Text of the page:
Loving cars seems to have become outdated and spirited driving is no longer compatible with our roads. Nowadays, people clogg motorways central lane driving at a steady 110 km/h to avoid being fined. Not to mention lazyness… that way, there’s no need to change lanes and being at risk while textingbehind the wheel. Which means that launching a new sports coupe in 2022 would appear being pretty reckless… or just so enthusiastic, like Akio Toyoda, Toyota’s founder grandson, might be.
Back in 2012, the introduction of the GT86 thrilled sports car enthusiasts. It featured all the right ingredients : a classic two-door coupe body, an attractive enough sporty shape and rear-wheel drive. Despite lacking power and fit and finish levels not on par with European standards, it enjoyed great success. However, for a long time there was just no plan to replace it at some stage. The GR86 launch earlier this year completes the brand’s range of sporty and dynamic cars. That’s a welcome sign that Toyota is still focused on enthusiastic drivers’ pleasure !
I like it
It is easy to see that the new car’s overall shape is still based on the former GT86 : the doors and the small rear window being carry on items. Nevertheless, everything else is new and fresh. The new face features redesigned headlights and a gaping grille is more purposeful. Just like the evocative side air intake and exhaust vents located behind the front wheels. Hovewer, we are less convinced by the rear end treatment. The 3D shaped lights linked together by a black strip are just « in your face », while the bumper is quite fussy. Once inside, both the perfect driving position and the small 3 spoke steering wheel taken from the GR Yaris are good reminders of the old GT86. The centre console design is still a really fussy affair but the infotainment screen is now big enough to be handy, even though it can’t accommodate satnav. Fortunately, Apple CarPlay and Android Auto work just fine !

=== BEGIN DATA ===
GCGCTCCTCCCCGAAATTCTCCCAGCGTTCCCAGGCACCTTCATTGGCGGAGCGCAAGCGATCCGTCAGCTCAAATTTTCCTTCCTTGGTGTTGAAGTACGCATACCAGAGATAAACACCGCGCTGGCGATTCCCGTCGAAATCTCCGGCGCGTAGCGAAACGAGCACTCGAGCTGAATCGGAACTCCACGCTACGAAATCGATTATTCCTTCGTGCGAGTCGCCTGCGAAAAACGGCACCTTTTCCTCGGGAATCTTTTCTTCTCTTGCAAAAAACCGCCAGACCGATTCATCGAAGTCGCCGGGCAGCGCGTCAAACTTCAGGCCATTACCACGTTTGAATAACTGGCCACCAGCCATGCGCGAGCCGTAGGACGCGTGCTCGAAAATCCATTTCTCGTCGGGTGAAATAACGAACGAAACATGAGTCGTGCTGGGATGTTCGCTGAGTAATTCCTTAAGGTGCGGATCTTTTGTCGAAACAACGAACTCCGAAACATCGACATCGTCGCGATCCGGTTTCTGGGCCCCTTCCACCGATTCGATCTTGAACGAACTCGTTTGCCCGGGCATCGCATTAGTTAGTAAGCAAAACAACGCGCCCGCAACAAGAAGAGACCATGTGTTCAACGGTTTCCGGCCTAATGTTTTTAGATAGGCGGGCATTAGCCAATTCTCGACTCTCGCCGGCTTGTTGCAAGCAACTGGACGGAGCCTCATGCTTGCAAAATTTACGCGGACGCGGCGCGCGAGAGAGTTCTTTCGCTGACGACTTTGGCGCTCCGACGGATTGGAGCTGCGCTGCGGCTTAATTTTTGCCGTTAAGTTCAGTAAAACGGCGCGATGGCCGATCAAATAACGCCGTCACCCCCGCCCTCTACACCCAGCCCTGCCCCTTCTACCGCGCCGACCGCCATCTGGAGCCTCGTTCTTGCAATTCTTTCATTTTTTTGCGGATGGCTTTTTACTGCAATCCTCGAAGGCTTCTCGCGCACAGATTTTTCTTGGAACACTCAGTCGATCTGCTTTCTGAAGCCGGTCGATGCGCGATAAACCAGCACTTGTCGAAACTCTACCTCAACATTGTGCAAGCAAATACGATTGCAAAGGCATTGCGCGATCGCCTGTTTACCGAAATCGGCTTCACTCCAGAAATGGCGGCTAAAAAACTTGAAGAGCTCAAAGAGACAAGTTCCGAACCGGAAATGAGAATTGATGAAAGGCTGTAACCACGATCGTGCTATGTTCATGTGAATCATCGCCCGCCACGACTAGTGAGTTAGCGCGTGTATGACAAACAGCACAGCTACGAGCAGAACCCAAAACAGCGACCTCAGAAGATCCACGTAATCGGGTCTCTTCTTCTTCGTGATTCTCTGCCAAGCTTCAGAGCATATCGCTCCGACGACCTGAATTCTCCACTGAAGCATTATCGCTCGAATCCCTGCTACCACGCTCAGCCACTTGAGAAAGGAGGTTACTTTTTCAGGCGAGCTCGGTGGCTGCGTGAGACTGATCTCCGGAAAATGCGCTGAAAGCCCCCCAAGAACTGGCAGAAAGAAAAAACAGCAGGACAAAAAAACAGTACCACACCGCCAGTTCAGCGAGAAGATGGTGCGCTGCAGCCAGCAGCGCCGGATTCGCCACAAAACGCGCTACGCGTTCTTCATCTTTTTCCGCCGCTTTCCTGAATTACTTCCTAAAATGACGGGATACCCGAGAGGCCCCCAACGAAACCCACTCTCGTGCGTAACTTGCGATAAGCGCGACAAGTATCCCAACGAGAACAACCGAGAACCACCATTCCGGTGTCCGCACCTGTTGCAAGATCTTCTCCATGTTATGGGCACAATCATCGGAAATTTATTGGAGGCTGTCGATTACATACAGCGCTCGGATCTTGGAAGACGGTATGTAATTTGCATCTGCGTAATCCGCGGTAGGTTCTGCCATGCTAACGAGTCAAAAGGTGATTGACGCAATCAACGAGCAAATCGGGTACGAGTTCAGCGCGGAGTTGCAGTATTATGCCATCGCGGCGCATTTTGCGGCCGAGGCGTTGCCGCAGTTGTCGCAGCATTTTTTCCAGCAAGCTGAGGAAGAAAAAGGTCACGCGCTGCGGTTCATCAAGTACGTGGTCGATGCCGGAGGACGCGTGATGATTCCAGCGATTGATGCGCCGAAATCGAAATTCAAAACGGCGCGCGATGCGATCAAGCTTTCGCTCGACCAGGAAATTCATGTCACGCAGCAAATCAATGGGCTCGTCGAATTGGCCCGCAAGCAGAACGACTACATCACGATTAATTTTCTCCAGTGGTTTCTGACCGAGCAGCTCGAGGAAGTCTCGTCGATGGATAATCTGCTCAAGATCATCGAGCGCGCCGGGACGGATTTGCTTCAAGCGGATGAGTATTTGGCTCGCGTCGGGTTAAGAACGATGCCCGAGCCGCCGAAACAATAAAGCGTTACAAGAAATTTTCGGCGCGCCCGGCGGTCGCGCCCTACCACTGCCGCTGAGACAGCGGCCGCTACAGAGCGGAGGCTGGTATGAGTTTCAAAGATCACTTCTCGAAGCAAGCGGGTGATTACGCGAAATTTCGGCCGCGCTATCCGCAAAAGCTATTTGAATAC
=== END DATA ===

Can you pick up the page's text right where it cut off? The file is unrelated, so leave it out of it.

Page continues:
The Japanese engineers increased the small 4-cylinder boxer engine capacity to 2,387cc. It now uses stiffer connecting rods while the combustion chambers were reworked to improve their efficiency. Power output goes up from 200 to 234 hp but this will seem quite modest and underpowered to fans of highly powerful German beasts. However, it’s the torque curve that’s been mostly improved : 250 Nm are available from a lowish 3,700 rpm and not at 6,600 rpm. The Toyota coupe really feels all the livelier for it. High-speed enthusiasts- like yours truly- will always delighted shifting gears of the 6-speed manual gearbox. Sitting behind the GR86 wheel will soon make bring a large grin on your face. Michelin Premacy is the default rubber choice but Pilot Sport4 ones are featured on “Sport” cars, like the one we tested. Being more efficient, they are also less forgiving once the back of the car drifts… only skilled drivers will be able to take advantage of them ! The steering is still perfectly calibrated. Balancing the car from one bend to the next is a real pleasure, thanks to the very precise front end. And the bigger capacity engine now has enough grunt to get you out of an hairpin at a decent speed just using your right foot.
I don’t like it
A bigger engine means higher fuel consumption. During our 528 km test drive, we averaged 11.1 l/100 km, compared to 9.5 l/100 km with the GT86. Not even mentioning more expensive tyres that will need to be replaced quite quickly if you have fun behind the wheel. Being a coupe, the GR86 offer minimal back seat space and a tiny trunk but these are usual coupes flaws.
Why I buy it
If you like to have fun behind the wheel and fluent with hell and toe, this car is just perfect for you. It’s possible to enjoy driving the GR86 without worrying too much at the cost involved. Compared to the big lardy German competition that inevitably disapoint when taking a slight curve in a spirited way, the GR86 is a ballerina girl. It only weighs 1275 kg and will put a smile on your face every time you will drive it. Fun is the name of the game and the GR86 should feature high on all genuine enthusiastic drivers’ shortlist. It can be enjoyed on a racetrack, dashing on a long cross- country run or even negociating the typical Southern Belgium winding curves and bends on a fine Fall afternoon…
Why I don’t buy it
Simply because we can’t afford it anymore ! When we fell in love with the GT86, we got one for just €30.000. The new GR86 starts from 34.600€ and the « Sport » version (featuring heated leather seats, blind spot detection, adaptive lighting and front parking sensors) retails for €37.030. On top of that, in Wallonia the registration fee is a hefty €5,000 while the old GT86 was half that. Higher fuel consumption will inevitably up running costs, just like the bigger sportier tyres fitted. True, the Toyota coupe is now better and more refined but buyers will have to foot a bigger bill… (Translation: Dimitri Urbain)